The Next Guy

I’m as Christian as the next guy. I’m also as middle class, suburban, and privileged as the next guy.

In Kansas, the next guy looks a lot like me. 

And the guy after that. 

So when I found myself in a downtown Topeka hotel ballroom recently at the Kansas Conference on Poverty, was it just paranoia that had me thinking they’re all looking at me as though I should do more? Or at least pony up more.

In a hotel full of true believers, I felt like the outlier. 

A Kansas non-profit exec: “We’re too busy managing programs to lead the change...” 

I was there because of a professional obligation. We’re doing some work with a group seeking to make an impact on childhood poverty in Kansas and I needed to get smarter.

Within minutes of a poverty simulation role play, I found myself taking moral shortcuts and justifying them. Well, we gotta prioritize. I’ll stiff the transit system if it means I can keep the lights on and food in the kids’ tummies.

Walk a mile in their shoes? The system works.   

A social worker: “There’s a component of shame/pride that prevents some families from even engaging in common, everyday banking transactions.” 

I’ll admit to sensing an undercurrent of ‘us versus them’ and even though I am a proud unaffiliated, independent voter, there remain distant vestiges of my Bob Dole/Nancy Kassebaum/Bill Graves Republicanism that bristles at some of the loud voices who believe government’s the be-all, end-all answer.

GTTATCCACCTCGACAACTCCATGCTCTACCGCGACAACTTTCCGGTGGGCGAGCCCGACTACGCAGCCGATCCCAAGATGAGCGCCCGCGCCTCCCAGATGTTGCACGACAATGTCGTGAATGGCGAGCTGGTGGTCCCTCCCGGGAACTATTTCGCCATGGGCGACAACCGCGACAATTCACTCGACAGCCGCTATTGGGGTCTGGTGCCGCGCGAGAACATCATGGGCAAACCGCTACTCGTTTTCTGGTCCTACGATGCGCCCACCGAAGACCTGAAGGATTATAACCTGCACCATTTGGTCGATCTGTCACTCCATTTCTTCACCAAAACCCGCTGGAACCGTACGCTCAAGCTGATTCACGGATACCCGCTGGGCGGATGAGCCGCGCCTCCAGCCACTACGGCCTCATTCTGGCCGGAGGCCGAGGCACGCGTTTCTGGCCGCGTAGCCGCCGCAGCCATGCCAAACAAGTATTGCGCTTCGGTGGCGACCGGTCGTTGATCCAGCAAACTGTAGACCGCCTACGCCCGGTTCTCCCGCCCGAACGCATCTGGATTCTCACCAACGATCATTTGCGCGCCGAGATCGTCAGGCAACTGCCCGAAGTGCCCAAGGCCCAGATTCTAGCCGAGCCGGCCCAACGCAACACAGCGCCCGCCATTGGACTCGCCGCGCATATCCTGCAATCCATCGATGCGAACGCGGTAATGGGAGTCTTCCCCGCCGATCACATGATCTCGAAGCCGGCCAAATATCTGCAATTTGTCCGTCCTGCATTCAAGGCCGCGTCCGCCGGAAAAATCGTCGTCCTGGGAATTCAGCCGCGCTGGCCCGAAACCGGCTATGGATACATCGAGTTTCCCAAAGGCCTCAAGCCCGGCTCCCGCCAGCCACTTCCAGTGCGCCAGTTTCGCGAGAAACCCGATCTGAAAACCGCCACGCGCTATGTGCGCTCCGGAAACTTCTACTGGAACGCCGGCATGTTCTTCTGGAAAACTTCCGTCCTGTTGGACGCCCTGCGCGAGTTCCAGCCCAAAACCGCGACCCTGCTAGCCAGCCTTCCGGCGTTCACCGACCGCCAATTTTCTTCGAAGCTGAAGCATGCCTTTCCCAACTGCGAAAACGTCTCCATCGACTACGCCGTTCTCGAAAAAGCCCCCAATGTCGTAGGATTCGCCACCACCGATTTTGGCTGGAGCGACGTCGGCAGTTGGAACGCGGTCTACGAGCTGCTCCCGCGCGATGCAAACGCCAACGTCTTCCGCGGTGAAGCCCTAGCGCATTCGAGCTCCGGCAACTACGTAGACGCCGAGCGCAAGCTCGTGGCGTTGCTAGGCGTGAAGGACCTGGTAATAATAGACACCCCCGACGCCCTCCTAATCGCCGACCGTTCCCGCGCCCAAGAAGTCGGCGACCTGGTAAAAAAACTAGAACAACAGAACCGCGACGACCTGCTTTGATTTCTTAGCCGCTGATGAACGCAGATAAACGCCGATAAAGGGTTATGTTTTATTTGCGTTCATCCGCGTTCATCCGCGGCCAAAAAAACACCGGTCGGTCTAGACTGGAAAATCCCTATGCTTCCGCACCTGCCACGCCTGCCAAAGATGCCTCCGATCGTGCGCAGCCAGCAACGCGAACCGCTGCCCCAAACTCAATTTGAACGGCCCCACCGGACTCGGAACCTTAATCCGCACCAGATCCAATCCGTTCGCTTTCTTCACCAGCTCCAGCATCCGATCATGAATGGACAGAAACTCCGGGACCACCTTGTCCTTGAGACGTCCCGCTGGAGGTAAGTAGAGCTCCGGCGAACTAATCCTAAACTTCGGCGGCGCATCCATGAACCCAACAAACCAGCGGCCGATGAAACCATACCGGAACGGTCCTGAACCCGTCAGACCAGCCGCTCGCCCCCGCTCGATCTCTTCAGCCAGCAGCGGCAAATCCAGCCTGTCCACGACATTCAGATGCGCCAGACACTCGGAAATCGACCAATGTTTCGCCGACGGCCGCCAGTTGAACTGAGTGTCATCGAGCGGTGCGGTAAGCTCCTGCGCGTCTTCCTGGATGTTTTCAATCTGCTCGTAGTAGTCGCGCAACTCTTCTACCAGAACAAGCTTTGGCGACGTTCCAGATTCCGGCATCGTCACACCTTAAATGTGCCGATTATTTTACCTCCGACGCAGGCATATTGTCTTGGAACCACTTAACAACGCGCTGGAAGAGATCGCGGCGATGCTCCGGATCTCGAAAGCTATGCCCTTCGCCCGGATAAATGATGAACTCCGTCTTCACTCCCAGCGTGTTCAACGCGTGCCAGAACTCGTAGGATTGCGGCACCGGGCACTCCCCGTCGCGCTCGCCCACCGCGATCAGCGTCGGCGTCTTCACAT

Because it’s not.   

Nah, “bristles” is too strong. I no longer bristle. It's been a long time since I've taken umbrage. Maybe a better way to put it is I simply believe a challenge as deep and daunting as poverty can not be sufficiently dealt with by government alone.

The closing keynoter, Sister Simone Campbell (the nun on the bus) believes strongly that the separation of wealth/income in the U.S. is destroying the fabric of our society... that we simply don’t know where we are in relation to each other.
 

What Sister Simone calls the “myth of the individual...” justifies the relocation of wealth.   

I disagree.

She also says we share the “civil obligation” to learn what we don’t know. In the hope and belief that in so doing, actions to enhance the common good will result.

I agree.   

A good friend of mine says we don’t know what we don’t know. And that the only way we’ll learn what we don’t know is to learn what we don’t know. Then we’ll know. 

When it comes to childhood poverty in Kansas, I can lift my own personal veil of ignorance.

As a Christian, my calling is to love my neighbor and help those less fortunate.

We don’t know what we don’t know.

It’s not an epiphany. Just a realization that when it comes poverty in Kansas, now I know.

The next step is squarely on me. Maybe the next guy feels similarly.